Mayor Craven’s statements at the May 26, 2021 meeting are as follows. “this is the pitfall of never raising rates” and “it seems it would help to do these raises incrementally” and “government is not really in the charity business, riders pay the costs” These statements can be found in the May 26 2021 Councilmember comments after the city staff presentation at approximately the 3:50 mark here Councilmember statements prior to the vote to increase rates on riders reflect a lack of historical focus toward public transportation, a failure to propose an incremental increase that evening, and a basic lack of understanding that public transportation will never be funded by the riders. It is simply too costly for that expectation in a city the size of Camarillo. The only Councilmember who expressed concern for those who would shoulder the burden of a drastic fare increase was Councilmember Susan Santangelo. During Councilmember Santangelo’s comments Mr. Nestved stated that there were NO studies of individual riders, but did not volunteer that there have been extensive studies of the CAT ridership, that were presented to the City Council during the November 18 2020 staff presentation. This was no attempt to deceive the public, as his last presentation was submitted to a Zoom public hearing, and the studies were extensive and extremely informative about the user base for the CAT transportation system. His presentation at the November 18 2020 Council meeting begins at approximately the 44 minute mark and is extremely enlightening with regard to where all the costs for the CAT system are absorbed. Councilmember Kildee also uttered that an incremental increase would seem more appropriate, but for the rules and regulations. As there was no discussion of those barriers in the public meeting, it must be in the Zoom record during the pandemic.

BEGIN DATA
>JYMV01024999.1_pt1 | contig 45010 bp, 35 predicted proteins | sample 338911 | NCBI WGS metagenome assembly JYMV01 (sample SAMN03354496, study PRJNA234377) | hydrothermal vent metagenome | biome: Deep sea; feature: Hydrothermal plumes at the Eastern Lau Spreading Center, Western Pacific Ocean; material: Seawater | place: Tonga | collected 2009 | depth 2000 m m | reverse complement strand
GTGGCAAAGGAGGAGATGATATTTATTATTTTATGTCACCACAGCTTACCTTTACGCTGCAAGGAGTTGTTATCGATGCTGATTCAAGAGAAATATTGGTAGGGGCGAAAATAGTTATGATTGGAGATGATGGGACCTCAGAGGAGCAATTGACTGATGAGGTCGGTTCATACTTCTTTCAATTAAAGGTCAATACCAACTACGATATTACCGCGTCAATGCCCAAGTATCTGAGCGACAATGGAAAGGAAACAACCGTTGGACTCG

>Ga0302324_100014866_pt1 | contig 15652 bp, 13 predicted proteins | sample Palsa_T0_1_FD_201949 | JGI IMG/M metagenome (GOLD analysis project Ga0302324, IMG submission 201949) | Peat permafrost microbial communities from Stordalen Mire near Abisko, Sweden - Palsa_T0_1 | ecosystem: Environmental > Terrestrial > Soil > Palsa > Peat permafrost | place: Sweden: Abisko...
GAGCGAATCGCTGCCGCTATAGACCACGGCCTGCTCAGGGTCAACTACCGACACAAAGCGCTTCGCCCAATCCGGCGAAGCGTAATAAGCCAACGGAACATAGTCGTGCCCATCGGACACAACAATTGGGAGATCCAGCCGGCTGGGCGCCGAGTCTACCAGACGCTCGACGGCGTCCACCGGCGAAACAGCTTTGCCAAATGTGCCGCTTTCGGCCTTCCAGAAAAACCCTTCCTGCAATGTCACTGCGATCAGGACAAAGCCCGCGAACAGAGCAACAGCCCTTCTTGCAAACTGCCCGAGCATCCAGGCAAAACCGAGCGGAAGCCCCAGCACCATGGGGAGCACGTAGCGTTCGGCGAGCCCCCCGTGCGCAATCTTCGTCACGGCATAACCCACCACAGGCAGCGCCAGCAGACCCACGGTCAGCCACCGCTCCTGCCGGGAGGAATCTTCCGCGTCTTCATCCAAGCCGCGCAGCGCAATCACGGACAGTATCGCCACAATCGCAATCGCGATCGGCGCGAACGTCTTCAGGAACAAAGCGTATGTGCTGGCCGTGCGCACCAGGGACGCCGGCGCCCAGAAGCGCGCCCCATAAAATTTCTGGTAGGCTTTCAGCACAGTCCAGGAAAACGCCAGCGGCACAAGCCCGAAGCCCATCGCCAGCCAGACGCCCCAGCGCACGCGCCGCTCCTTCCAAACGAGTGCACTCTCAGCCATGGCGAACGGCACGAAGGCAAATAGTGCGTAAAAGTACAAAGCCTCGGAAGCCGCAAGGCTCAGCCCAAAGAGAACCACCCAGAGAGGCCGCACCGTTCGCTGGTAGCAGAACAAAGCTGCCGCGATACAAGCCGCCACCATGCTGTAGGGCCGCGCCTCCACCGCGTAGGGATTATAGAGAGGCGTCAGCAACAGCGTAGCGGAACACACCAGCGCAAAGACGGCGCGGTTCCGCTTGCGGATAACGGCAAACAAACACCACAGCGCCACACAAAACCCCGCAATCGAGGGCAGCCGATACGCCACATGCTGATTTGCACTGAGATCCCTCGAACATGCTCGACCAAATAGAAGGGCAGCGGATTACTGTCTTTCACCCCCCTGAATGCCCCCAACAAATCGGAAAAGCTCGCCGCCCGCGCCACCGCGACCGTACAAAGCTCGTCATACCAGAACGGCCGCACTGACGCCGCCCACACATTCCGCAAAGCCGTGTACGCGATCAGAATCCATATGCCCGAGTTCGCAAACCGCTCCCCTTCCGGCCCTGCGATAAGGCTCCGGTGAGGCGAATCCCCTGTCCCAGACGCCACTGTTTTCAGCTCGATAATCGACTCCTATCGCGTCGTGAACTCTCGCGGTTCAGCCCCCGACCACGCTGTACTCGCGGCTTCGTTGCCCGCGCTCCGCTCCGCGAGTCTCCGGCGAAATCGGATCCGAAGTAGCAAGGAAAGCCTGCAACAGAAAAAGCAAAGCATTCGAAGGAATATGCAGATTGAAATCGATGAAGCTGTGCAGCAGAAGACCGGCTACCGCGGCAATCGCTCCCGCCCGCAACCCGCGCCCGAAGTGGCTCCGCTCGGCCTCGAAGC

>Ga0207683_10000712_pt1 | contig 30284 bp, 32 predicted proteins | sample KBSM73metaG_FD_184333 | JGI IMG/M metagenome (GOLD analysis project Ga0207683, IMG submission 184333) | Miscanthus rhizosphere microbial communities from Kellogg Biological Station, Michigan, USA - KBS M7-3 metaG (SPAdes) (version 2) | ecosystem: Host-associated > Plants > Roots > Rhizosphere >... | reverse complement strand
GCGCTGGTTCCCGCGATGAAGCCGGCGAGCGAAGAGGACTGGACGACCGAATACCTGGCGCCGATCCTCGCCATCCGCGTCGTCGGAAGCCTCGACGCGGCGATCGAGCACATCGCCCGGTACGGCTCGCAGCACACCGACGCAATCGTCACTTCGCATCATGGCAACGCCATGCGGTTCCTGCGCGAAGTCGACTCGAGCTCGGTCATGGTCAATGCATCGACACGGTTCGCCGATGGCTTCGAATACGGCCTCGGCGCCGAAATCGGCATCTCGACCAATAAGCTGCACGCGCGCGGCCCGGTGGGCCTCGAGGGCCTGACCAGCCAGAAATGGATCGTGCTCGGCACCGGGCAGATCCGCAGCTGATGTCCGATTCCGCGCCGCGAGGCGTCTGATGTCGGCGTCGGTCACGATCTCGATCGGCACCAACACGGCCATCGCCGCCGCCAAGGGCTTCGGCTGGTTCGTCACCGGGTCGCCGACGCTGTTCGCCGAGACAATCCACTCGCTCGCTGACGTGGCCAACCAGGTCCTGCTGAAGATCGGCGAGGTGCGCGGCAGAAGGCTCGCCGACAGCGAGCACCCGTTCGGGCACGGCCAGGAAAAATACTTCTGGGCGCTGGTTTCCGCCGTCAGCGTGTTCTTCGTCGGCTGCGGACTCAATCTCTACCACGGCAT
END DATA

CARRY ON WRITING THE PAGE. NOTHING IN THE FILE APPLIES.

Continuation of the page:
Statement 3.“The increase in transit fares is required to increase revenues by approximately $114,000 for a total estimated fare revenue of $277,000, maximizing the farebox recovery ratio at approximately 12.6%, which is almost double the 7.4% farebox recovery ratio from the prior fiscal year”

There is currently no requirement to hit a FRR target due to the State Moratorium. The requirement doesn’t exist. Could there be a FRR target in the future that requires a rate increase? Yes. Is it now? According to the presentation by Mr Nestved on May 26 2021 and November 18 2020, the answer is a clear no.

Statement 4.Frequent CAT users who ride more than 40 times a month can benefit from buying a Monthly Pass for $80.00 (Senior and ADA) and $120.00 (all others) which is good for unlimited rides during the month for which the pass is purchased. These fares were increased from the heavily subsidized prior cost of $25.00 (Senior and ADA) and $50.00 (all others). A Monthly Pass is not required to use the service and individuals are encouraged to purchase the pass type that best suits their needs and frequency of use.”

At current rates, ALL fares are subsidized. Given that the current fare schedule is not under the scrutiny of TDA audits due to the State Moratorium, the city has options. The city chose to raise the fares over 220%. All American cities accept funds from a number of sources to make public transportation a reality. The largest expenditure category in CAT funds is the General Purpose Dial A Ride.